“Our teachers have put in countless hours analyzing, revising, and reconceptualizing what they do in the classroom to reimagine education for today’s world," she said. "Students at Elba can critically apply social studies, history, and research skills to the issues that need to be addressed in their own communities.  This is what education should look like.”

Working with Mrs. Williams, students in the middle school have engaged in the planning and implementation of projects designed to improve their school and community. 

Students administered surveys to determine needs and then researched, planned, and implemented project-based learning activities to meet those needs. 

Projects have included campus-wide clean-up activities; determining a need for community seating areas at the school (which included designing and building picnic tables), researching pet abandonment and securing donations to a local shelter; and implementing a composting program at the school in conjunction with Porter Farms, a local and organically managed farm in Elba. 

The middle school students have even connected with the youngest children in the building; noting a need for some positivity, the 8th graders record kindergarteners reading happy messages. 

Throughout the week, anyone can call in to hear the happy pre-recorded communications. 

According to Laura Williams, service learning coordinator, “it became obvious that the skills needed to become civically engaged at all levels of adulthood have to be fostered and practiced at an earlier age. More important than executing a perfect service-learning project is their own reflection of what worked well, what didn’t work well, what obstacles were overcome, and what could be improved upon the next time. Watching these young adults practice reaching out to community members and following through with their plans is something they rarely get to practice in a traditional classroom setting.”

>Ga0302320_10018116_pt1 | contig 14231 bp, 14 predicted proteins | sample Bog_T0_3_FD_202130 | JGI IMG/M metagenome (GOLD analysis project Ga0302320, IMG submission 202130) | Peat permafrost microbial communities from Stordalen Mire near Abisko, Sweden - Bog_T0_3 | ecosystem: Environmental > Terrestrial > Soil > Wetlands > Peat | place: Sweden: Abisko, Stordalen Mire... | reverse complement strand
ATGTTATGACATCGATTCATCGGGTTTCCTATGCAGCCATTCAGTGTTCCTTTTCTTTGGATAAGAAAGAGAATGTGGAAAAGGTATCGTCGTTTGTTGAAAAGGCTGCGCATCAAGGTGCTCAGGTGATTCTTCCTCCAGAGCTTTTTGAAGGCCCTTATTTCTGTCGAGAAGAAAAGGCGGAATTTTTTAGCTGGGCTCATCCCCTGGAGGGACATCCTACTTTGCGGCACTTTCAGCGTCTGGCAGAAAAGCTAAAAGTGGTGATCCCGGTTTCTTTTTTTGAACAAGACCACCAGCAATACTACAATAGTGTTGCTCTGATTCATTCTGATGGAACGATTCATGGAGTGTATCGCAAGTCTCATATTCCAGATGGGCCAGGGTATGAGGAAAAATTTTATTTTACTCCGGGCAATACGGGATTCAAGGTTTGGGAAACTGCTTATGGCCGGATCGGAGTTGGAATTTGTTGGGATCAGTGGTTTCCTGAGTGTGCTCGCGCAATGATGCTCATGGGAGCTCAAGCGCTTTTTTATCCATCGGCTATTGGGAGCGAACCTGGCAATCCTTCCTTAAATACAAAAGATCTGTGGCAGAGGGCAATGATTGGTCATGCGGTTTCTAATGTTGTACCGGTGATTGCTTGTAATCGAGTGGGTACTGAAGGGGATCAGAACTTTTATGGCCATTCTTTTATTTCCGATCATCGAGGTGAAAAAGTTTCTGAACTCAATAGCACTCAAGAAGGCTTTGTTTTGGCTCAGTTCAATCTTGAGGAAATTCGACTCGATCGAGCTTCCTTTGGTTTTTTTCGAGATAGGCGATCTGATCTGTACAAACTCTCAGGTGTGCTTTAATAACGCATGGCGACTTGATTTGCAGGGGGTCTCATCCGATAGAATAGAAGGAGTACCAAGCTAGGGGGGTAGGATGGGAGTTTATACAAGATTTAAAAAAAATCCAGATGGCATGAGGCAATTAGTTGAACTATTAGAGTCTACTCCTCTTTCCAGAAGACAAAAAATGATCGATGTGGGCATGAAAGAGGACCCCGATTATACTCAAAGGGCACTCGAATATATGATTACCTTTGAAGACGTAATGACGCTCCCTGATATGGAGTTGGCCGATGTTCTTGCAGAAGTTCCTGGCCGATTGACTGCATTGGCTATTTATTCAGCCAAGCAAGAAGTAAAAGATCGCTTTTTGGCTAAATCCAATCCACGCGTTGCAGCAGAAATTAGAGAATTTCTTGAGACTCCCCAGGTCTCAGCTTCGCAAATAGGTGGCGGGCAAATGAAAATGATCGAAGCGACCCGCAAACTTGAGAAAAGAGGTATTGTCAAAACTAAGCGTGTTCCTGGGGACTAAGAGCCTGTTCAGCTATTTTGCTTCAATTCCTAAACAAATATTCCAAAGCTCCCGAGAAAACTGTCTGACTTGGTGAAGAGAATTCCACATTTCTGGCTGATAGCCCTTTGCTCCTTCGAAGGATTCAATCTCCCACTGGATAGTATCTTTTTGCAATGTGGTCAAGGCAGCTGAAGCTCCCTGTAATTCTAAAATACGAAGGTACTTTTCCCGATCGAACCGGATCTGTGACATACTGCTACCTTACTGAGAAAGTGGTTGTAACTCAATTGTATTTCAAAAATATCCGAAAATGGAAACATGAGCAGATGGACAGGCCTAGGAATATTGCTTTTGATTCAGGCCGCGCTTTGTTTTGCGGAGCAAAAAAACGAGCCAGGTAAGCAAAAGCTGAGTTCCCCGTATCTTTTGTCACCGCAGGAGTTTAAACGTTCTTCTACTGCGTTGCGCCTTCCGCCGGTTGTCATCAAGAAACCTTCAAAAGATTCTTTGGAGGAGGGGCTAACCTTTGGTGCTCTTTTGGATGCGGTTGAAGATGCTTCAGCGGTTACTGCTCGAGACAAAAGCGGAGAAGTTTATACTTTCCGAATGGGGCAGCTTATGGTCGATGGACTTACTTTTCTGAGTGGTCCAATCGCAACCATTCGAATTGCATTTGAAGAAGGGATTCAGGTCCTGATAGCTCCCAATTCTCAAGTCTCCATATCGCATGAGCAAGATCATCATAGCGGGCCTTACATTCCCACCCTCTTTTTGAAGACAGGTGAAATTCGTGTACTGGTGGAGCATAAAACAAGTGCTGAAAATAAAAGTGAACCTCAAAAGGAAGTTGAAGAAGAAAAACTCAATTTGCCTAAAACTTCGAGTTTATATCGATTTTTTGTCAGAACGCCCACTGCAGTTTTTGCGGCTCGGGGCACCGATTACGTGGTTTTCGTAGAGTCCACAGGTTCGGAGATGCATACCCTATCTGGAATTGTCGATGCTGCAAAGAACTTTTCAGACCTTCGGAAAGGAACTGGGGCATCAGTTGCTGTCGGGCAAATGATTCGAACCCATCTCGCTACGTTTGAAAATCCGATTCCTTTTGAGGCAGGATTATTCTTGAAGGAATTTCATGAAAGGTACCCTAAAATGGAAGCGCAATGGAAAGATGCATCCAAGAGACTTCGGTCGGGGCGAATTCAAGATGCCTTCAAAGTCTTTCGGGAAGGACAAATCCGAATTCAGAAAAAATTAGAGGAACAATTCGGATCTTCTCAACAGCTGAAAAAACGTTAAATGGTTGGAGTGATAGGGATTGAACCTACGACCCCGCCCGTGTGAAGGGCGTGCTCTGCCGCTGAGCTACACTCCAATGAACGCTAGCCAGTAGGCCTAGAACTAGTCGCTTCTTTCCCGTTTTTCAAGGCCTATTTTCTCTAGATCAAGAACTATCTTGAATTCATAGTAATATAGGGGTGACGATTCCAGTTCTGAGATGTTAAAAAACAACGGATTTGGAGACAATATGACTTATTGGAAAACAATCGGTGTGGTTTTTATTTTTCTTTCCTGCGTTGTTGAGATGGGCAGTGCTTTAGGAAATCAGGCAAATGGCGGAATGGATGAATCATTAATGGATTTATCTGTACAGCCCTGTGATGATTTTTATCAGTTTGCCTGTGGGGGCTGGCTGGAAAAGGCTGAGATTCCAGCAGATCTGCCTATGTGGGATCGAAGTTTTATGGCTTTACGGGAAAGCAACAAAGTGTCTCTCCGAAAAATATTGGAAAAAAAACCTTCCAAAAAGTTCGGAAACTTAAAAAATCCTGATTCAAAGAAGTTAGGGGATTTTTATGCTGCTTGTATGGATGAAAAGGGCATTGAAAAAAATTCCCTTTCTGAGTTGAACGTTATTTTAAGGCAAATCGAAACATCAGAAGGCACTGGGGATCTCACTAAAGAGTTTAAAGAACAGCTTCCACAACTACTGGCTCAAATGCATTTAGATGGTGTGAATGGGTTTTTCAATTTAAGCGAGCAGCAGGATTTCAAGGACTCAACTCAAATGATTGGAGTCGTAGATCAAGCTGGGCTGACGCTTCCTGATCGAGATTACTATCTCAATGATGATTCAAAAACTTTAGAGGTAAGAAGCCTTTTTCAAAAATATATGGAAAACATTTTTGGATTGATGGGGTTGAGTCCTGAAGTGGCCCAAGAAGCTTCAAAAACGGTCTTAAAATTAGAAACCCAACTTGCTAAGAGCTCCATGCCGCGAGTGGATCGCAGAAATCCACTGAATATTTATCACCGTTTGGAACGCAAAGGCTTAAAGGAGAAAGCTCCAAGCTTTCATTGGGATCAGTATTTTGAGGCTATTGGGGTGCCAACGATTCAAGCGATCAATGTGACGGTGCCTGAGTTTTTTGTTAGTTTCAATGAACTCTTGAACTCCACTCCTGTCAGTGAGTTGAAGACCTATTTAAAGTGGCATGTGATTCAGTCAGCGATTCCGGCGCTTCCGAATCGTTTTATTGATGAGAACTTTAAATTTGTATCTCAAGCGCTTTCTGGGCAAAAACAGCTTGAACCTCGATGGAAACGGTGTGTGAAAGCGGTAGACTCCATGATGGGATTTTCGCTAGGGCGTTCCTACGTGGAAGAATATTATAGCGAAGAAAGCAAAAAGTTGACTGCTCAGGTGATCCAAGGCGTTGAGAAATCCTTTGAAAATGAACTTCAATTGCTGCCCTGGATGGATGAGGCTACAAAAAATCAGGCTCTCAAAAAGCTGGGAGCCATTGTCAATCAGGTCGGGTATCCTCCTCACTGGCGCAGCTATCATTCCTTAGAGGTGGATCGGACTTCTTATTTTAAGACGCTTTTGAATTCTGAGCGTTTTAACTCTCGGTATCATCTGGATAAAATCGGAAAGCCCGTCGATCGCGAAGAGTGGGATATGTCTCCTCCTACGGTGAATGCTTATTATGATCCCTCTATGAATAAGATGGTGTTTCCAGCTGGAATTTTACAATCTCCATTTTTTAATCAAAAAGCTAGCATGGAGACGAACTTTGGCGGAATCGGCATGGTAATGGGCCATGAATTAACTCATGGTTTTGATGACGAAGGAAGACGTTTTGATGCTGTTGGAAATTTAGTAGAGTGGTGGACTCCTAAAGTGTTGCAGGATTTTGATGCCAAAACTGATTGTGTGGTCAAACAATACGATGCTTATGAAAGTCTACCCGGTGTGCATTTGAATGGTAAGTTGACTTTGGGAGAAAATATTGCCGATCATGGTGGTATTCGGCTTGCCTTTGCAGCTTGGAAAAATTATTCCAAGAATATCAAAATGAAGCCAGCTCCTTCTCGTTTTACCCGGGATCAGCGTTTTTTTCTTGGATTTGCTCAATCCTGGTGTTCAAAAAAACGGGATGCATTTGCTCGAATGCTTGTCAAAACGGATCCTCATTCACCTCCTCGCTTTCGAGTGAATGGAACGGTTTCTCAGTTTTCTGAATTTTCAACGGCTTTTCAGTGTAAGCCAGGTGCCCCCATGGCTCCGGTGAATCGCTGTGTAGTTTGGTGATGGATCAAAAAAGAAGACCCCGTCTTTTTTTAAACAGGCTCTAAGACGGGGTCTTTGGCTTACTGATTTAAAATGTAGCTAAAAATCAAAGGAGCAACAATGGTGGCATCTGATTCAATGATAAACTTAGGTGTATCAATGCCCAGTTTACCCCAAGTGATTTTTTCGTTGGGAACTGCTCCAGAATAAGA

Christine Radez, an associate at the New York State Office of Curriculum and Instruction at the New York State Department of Education in Albany, congratulated Elba Central and stated, “On behalf of our Civic Readiness Task Force members, I extend gratitude for your efforts to support this important initiative. Our vision is that the Seal of Civic Readiness is available for all students across New York State in the future. The steps you have taken towards the development of a civic readiness program and student credential are advancing that goal.”

Submitted photos.

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Elba Central battles inflation, proposes 2.5 percent budget increase

By Joanne Beck

As Genesee County school districts provide details about their 2022-23 budgets, there seems no escaping inflation, and Elba Central Superintendent Gretchen Rosales isn’t afraid to admit she’s looking to cut corners.

Rosales, with the assistance of her district treasurer, Lisa Penna, has joined the list of district administrators who have pointed to the problem of rising prices for everything from electric and gasoline to wood.

“Some of the issues that we face include the sharp increase in utilities and other expenses. We have found that materials we need to operate have doubled in price. For example, the lumber for the high school construction class has nearly doubled,” Rosales said to The Batavian this week. “In order for our students to have the same experiences they have always had, we need to figure out where to cut corners in other areas. Everything from the cost of food to the topsoil we purchase has increased dramatically.”

Rosales and Penna have been working closely to create a budget that is “both fiscally responsible and also maximizes our expenditures to best serve the needs” of Elba Central School students, the superintendent said.